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Highland Park home renovations embody green living at its most luxurious


Homeowners Nathaniel Glosser and Lissa Rosenthal want to show Pittsburgh that green living doesn't just feel good; it can also look great.

When the then-couple decided to renovate their Highland Park home--which has been in Glosser's family since 1942--they knew they wanted the renovations to be as eco-conscious as possible to reflect their personal and professional passions. Rosenthal's a PR specialist who worked as the first development director of the Pittsburgh Glass Center, and Glosser is a community activist most recently involved in the Three Rivers Climate Convergence around the G-20 summit.

"We were looking to make a healthy house for individuals living there and for the planet," says Glosser. "Homes are routinely built with materials that use toxins, which contribute to a variety of illnesses. So that's one part of it. It's also that we have one planet and we're using it up, and if we don't make some changes we're going doing to see terrible climate change and deforestation."

The renovations, designed by architect Stuart Horne of Seigle, Solow & Horne, were completed between 2006 and 2007 with the help of Lawrenceville-based Artemis Environmental Building Products.

The five-bedroom, three-and-a-half bath home balances the best in green living technology with the most up-to-date in opulence. Luxury touches include a first-floor open plan; a gourmet kitchen with a 14-foot island and Italian glass tile wall treatments; a three-story glass sculpture by Pennsylvania artist Ben Cunningham; and an extra deep air-jet bathtub.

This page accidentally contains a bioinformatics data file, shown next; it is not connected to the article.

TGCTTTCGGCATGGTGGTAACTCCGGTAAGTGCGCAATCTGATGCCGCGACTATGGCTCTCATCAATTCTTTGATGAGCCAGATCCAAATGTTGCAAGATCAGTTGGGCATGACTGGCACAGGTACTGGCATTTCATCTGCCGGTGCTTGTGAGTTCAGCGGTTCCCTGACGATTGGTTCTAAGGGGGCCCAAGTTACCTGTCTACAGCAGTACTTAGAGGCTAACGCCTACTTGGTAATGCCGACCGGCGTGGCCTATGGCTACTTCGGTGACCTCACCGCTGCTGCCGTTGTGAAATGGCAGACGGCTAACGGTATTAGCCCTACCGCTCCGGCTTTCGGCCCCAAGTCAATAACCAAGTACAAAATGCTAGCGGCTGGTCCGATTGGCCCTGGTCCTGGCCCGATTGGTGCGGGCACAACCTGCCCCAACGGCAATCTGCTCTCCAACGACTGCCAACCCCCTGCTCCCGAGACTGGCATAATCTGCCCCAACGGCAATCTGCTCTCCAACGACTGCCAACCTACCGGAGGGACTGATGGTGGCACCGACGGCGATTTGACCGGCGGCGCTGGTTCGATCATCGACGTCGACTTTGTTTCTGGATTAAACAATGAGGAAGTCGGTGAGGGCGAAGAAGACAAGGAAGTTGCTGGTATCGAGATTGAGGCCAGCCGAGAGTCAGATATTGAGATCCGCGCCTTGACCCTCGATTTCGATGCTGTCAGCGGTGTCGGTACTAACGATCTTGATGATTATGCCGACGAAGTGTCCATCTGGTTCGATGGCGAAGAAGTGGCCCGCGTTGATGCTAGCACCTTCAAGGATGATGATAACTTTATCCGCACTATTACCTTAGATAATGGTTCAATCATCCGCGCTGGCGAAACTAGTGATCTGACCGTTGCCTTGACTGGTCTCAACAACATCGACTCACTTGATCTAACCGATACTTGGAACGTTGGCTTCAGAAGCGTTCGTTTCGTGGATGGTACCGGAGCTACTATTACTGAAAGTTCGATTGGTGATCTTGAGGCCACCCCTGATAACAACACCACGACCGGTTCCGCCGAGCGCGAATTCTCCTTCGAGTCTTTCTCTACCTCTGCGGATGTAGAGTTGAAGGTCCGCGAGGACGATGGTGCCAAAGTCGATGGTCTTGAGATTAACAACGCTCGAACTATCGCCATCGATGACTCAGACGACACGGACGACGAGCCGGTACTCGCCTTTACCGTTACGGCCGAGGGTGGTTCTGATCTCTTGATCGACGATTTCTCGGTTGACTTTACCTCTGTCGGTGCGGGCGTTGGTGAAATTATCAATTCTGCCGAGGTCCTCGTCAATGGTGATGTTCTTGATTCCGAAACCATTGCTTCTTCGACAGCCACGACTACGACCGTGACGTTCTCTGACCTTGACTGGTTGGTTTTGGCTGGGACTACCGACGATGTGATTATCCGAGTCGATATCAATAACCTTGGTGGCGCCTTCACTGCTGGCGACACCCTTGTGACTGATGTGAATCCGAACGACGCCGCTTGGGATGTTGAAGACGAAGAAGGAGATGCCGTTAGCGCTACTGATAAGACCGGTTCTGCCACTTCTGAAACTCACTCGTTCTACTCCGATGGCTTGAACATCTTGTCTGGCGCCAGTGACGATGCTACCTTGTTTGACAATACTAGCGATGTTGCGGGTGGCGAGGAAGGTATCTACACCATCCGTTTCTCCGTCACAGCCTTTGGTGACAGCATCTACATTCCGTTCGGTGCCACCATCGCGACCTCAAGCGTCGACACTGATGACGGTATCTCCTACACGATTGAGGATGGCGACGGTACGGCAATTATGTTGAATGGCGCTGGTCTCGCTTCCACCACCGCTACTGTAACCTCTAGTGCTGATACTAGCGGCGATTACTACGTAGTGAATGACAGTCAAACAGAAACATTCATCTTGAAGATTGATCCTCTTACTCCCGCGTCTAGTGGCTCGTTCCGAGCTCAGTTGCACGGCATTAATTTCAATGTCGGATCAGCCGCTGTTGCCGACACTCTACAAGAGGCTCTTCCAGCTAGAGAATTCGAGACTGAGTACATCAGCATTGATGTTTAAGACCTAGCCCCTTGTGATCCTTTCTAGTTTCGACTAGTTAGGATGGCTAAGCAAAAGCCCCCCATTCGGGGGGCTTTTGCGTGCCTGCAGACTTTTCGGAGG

In terms of green elements, there are far too many to name, but some standouts include the use of sustainable and eco-friendly materials such as formaldehyde-free bamboo, Paperstone (a soap-stone-like material made of recycled paper and organic resins) and Isynene (an environmentally friendly closed-cell co-polymer foam used to insulate the exterior and interior walls and ceilings). All the heating and cooling is energy-efficient, of course, and all products used are formaldehyde-free with zero to low-levels of volatile organic compounds, or VOCs. And the main roof is made of eco-friendly synthetic tiles from DaVinci Roofscapes, with a 50-year warranty.

The home is located at 1422 Greystone Dr., on a quiet cul-de-sac near Highland Park's Bryant Street commercial district, and is listed at $589,000 through Coldwell Banker.

Writer: Caralyn Green
Sources: Nathaniel Glosser, Lissa Rosenthal

Photograph courtesy Nathaniel Glosser and Lissa Rosenthal

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